Instead of drawing contrasts with Democrats, the president’s call for creating military tribunals to try terror suspects — a key substantive and political component of his fall agenda — has erupted into a remarkably intense clash pitting some of the best-known warriors in the Republican Party against Mr. Bush and the Congressional leadership....I think it is good for congressional Republicans -- however it affects them in the elections -- to think and debate independently of the President. And I wonder how much they really "concede" this is a "distraction" for them. It looked as though they wanted to spend this time distinguishing themselves from the Democrats and driving home the message that Democrats don't care enough about national defense. But if they'd all just gotten into line and done exactly what the President wants, it would firm up the Democrats argument that the congressional Republicans are just following the President, that they don't exercise any significant oversight, and that they've lost track of American values of fairness and decency.
Democrats have so far remained on the sidelines, sidestepping Republican efforts to draw them into a fight over Mr. Bush’s leadership on national security heading toward the midterm election. Democrats are rapt spectators, however, shielded by the stern opposition to the president being expressed by three Republicans with impeccable credentials on military matters: Senators John McCain of Arizona, John W. Warner of Virginia and Lindsey Graham of South Carolina. The three were joined on Thursday by Colin L. Powell, formerly the secretary of state and the chairman of the Joint Chiefs of Staff, in challenging the administration’s approach....
Republicans concede that the fight among themselves is a major political distraction, particularly given the credentials of the Republican opposition, led by Mr. McCain, the former prisoner of war in Vietnam who was tortured in captivity....
House Republicans say the Senate plan is misguided and will hobble the American military. Representative Duncan Hunter, Republican of California and chairman of the House Armed Services Committee, said it would lead to “the lawyer brigade” being attached to combat troops to counsel detainees.
Representative Peter T. King, Republican of New York and chairman of the Homeland Security Committee, said: “I just think John McCain is wrong on this. If we capture bin Laden tomorrow and we have to hold his head under water to find out when the next attack is going to happen, we ought to be able to do it.”
For the Republicans to debate among themselves should make a positive impression on people: it shows that they aren't mere puppets of the President, that they are taking the entire controversy seriously, and that they are not merely suckers for every national security argument that comes along but are capable of weighing the countervailing factors competently.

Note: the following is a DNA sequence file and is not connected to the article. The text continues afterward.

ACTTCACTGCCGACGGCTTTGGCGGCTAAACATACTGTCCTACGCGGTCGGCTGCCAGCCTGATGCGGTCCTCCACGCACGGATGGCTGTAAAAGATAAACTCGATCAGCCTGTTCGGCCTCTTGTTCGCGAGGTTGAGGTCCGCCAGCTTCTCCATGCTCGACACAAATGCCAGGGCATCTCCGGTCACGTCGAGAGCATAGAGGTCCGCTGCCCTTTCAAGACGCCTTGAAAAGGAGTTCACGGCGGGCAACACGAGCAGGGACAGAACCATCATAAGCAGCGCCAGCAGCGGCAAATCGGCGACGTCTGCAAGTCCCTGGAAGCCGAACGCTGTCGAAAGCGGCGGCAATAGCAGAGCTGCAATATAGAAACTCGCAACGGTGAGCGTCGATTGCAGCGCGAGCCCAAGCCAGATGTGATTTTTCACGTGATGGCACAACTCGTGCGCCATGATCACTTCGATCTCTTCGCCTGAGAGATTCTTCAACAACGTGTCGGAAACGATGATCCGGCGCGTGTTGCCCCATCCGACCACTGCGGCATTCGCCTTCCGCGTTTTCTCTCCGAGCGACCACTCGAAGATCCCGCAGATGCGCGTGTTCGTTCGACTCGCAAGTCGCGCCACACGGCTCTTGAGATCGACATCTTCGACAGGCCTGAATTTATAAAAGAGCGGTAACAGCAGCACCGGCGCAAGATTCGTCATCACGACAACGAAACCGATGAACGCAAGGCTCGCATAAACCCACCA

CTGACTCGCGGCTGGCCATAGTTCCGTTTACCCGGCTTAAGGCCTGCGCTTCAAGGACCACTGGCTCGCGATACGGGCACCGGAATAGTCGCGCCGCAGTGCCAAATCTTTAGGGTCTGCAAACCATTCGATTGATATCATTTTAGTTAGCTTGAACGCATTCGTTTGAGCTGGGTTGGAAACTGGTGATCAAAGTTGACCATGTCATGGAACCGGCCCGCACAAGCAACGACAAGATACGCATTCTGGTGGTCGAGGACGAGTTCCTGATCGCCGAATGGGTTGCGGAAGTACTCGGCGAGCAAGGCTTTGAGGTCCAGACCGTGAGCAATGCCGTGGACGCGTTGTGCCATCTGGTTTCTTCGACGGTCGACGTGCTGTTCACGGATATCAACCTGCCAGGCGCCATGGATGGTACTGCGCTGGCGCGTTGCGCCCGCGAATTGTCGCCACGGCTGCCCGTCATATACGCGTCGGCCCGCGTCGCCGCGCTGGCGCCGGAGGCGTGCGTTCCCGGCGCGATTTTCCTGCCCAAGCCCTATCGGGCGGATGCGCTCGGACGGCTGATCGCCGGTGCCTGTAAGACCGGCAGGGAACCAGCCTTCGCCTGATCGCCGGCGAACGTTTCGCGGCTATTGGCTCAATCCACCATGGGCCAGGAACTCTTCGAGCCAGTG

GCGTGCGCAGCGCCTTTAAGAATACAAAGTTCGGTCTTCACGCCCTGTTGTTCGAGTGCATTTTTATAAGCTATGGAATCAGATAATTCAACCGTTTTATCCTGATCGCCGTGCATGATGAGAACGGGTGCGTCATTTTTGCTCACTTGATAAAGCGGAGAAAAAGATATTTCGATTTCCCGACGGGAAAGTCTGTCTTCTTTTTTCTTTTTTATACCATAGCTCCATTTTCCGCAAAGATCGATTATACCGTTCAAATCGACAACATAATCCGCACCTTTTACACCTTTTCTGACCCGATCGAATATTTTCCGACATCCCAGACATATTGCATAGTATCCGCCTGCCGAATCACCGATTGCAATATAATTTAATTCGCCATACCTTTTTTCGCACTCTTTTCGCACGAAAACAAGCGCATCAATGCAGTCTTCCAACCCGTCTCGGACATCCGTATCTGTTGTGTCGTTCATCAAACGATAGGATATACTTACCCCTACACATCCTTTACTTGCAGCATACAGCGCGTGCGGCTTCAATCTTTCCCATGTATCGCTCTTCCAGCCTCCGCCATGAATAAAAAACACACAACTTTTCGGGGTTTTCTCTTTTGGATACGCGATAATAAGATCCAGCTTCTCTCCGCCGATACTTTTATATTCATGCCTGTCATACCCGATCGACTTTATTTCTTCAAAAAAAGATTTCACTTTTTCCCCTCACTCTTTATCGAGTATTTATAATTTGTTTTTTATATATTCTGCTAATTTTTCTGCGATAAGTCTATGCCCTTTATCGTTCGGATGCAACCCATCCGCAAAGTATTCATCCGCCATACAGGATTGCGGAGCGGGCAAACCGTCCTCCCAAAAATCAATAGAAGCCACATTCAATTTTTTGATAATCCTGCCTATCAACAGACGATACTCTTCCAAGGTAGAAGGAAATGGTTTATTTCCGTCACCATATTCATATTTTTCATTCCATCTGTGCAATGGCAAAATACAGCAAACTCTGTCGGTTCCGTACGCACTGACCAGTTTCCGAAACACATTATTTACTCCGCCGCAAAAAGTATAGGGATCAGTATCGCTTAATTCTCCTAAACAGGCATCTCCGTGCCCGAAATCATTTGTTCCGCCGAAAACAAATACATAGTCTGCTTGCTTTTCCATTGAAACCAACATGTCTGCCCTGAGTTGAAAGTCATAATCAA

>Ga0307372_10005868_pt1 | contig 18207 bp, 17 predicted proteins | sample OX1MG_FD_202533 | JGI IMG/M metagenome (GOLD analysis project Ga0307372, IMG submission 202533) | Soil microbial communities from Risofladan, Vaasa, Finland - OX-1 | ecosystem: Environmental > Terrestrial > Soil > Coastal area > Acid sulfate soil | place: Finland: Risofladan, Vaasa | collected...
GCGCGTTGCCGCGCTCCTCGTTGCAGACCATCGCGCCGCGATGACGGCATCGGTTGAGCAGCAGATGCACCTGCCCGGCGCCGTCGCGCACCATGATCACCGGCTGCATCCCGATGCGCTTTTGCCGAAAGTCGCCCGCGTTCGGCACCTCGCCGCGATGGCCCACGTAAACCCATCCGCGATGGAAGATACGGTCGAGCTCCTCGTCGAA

The Democrats, it seems to me, have to convince us that unless they gain substantial power in Congress, important values will go unserved. You know those Republicans. They'll lunge blindly forward at every mention of the phrase "national security." But if the Republicans themselves demonstrate their ability to weigh all the considerations in a sophisticated and mature fashion, there's much less reason to want to empower Democrats, who -- we may fear -- will only undervalue national security and fall prey to excessive enthusiasm for protecting the enemy.
So I think that despite the discord among the Republicans, a contrast between Republicans and Democrats is being drawn, and it may -- perhaps unintentionally -- make Republicans more palatable to moderate voters in the next election. And then there is '08... and McCain is inspiring respect right now.
ADDED: The linked article is attracting commentary, some bloggers are stating opposition to the President's proposal, and some, like me, address the political dynamics. Rightwing Nuthouse says:
[T[he fact that the debate is taking place almost solely and exclusively among Republicans and conservatives says volumes about the cynicism and lack of courage on the part of Democrats in both houses of Congress.It's hard to resists standing back and letting your opponents beat each other up, but, as I've said, you risk looking irrelevant or worse. Here's Matthew Yglesias:
[B]y relying on McCain et. al. to do the heavily lifting, Democrats are essentially denying themselves the possiblity of reaping whatever rewards may exist for standing up for basic decency and morality against Bush's depredations....There's also the fact that it means something different when Republicans stand up to the President and when they back off a step from national security. The Democrats can't do the same thing. They've been opposing Bush for everything they can think of for the longest time, and they have a reputation for undervaluing national security that they would only call more attention to. So they're keeping a low profile, and, as Yglesias says, looking pretty timid and scared.
[I]f you worry that liberals are timid and easily frightened, well, then this is some fairly timid and frightened-looking behavior....
CORRECTION NOTED: A commenter shames me out of using "forefront" as a verb, a problem I'd never given one second of thought to before. The dictionary doesn't support it, and Googling "forefronting," I get only 10 hits. But it should be a verb, and maybe if I'd left it, I'd get to be the quote in the OED for "forefront" as a verb, if the OED counted bloggers, I mean, which it'd be a fool to do. Anyway, "front" is a verb, and "forego" is a verb. QED.